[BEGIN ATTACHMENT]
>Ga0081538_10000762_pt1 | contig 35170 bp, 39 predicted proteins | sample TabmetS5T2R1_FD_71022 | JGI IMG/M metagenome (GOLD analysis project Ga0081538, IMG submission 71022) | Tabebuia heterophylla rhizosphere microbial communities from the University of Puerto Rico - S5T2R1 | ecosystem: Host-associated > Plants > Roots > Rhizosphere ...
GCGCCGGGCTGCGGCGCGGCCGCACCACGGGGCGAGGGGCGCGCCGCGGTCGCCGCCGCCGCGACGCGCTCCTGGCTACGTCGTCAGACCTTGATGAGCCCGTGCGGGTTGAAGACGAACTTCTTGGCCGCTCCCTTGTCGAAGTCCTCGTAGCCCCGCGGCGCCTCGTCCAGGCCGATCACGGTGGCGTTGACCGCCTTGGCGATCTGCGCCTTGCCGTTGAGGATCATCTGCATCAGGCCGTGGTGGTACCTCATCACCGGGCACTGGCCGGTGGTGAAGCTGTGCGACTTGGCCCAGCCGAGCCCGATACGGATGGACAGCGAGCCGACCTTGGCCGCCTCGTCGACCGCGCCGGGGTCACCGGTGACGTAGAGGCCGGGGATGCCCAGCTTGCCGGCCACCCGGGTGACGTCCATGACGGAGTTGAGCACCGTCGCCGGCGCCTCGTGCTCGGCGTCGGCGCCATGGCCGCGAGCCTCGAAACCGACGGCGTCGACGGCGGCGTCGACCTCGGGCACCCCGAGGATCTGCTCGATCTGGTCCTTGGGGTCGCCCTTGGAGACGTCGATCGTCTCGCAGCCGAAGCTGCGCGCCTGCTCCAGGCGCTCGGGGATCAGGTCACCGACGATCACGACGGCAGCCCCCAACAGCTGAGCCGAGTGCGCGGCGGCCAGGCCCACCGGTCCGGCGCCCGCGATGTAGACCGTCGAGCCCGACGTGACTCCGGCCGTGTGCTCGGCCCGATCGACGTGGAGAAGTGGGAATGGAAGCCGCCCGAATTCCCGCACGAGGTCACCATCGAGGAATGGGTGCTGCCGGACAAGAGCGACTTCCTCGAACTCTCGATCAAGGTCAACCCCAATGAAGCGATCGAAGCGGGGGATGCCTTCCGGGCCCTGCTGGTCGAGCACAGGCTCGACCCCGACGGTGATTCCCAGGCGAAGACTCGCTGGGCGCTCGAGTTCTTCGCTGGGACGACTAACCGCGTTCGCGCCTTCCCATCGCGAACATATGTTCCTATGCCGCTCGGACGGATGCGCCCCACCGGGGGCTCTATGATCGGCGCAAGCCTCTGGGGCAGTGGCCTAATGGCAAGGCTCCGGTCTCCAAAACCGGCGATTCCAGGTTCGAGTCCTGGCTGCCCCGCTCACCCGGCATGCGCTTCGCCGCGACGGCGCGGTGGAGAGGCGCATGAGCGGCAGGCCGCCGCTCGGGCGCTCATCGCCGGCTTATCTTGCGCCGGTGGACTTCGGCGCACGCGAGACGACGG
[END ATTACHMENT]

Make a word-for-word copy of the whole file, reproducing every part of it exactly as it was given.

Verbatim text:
>Ga0081538_10000762_pt1 | contig 35170 bp, 39 predicted proteins | sample TabmetS5T2R1_FD_71022 | JGI IMG/M metagenome (GOLD analysis project Ga0081538, IMG submission 71022) | Tabebuia heterophylla rhizosphere microbial communities from the University of Puerto Rico - S5T2R1 | ecosystem: Host-associated > Plants > Roots > Rhizosphere ...
GCGCCGGGCTGCGGCGCGGCCGCACCACGGGGCGAGGGGCGCGCCGCGGTCGCCGCCGCCGCGACGCGCTCCTGGCTACGTCGTCAGACCTTGATGAGCCCGTGCGGGTTGAAGACGAACTTCTTGGCCGCTCCCTTGTCGAAGTCCTCGTAGCCCCGCGGCGCCTCGTCCAGGCCGATCACGGTGGCGTTGACCGCCTTGGCGATCTGCGCCTTGCCGTTGAGGATCATCTGCATCAGGCCGTGGTGGTACCTCATCACCGGGCACTGGCCGGTGGTGAAGCTGTGCGACTTGGCCCAGCCGAGCCCGATACGGATGGACAGCGAGCCGACCTTGGCCGCCTCGTCGACCGCGCCGGGGTCACCGGTGACGTAGAGGCCGGGGATGCCCAGCTTGCCGGCCACCCGGGTGACGTCCATGACGGAGTTGAGCACCGTCGCCGGCGCCTCGTGCTCGGCGTCGGCGCCATGGCCGCGAGCCTCGAAACCGACGGCGTCGACGGCGGCGTCGACCTCGGGCACCCCGAGGATCTGCTCGATCTGGTCCTTGGGGTCGCCCTTGGAGACGTCGATCGTCTCGCAGCCGAAGCTGCGCGCCTGCTCCAGGCGCTCGGGGATCAGGTCACCGACGATCACGACGGCAGCCCCCAACAGCTGAGCCGAGTGCGCGGCGGCCAGGCCCACCGGTCCGGCGCCCGCGATGTAGACCGTCGAGCCCGACGTGACTCCGGCCGTGTGCTCGGCCCGATCGACGTGGAGAAGTGGGAATGGAAGCCGCCCGAATTCCCGCACGAGGTCACCATCGAGGAATGGGTGCTGCCGGACAAGAGCGACTTCCTCGAACTCTCGATCAAGGTCAACCCCAATGAAGCGATCGAAGCGGGGGATGCCTTCCGGGCCCTGCTGGTCGAGCACAGGCTCGACCCCGACGGTGATTCCCAGGCGAAGACTCGCTGGGCGCTCGAGTTCTTCGCTGGGACGACTAACCGCGTTCGCGCCTTCCCATCGCGAACATATGTTCCTATGCCGCTCGGACGGATGCGCCCCACCGGGGGCTCTATGATCGGCGCAAGCCTCTGGGGCAGTGGCCTAATGGCAAGGCTCCGGTCTCCAAAACCGGCGATTCCAGGTTCGAGTCCTGGCTGCCCCGCTCACCCGGCATGCGCTTCGCCGCGACGGCGCGGTGGAGAGGCGCATGAGCGGCAGGCCGCCGCTCGGGCGCTCATCGCCGGCTTATCTTGCGCCGGTGGACTTCGGCGCACGCGAGACGACGG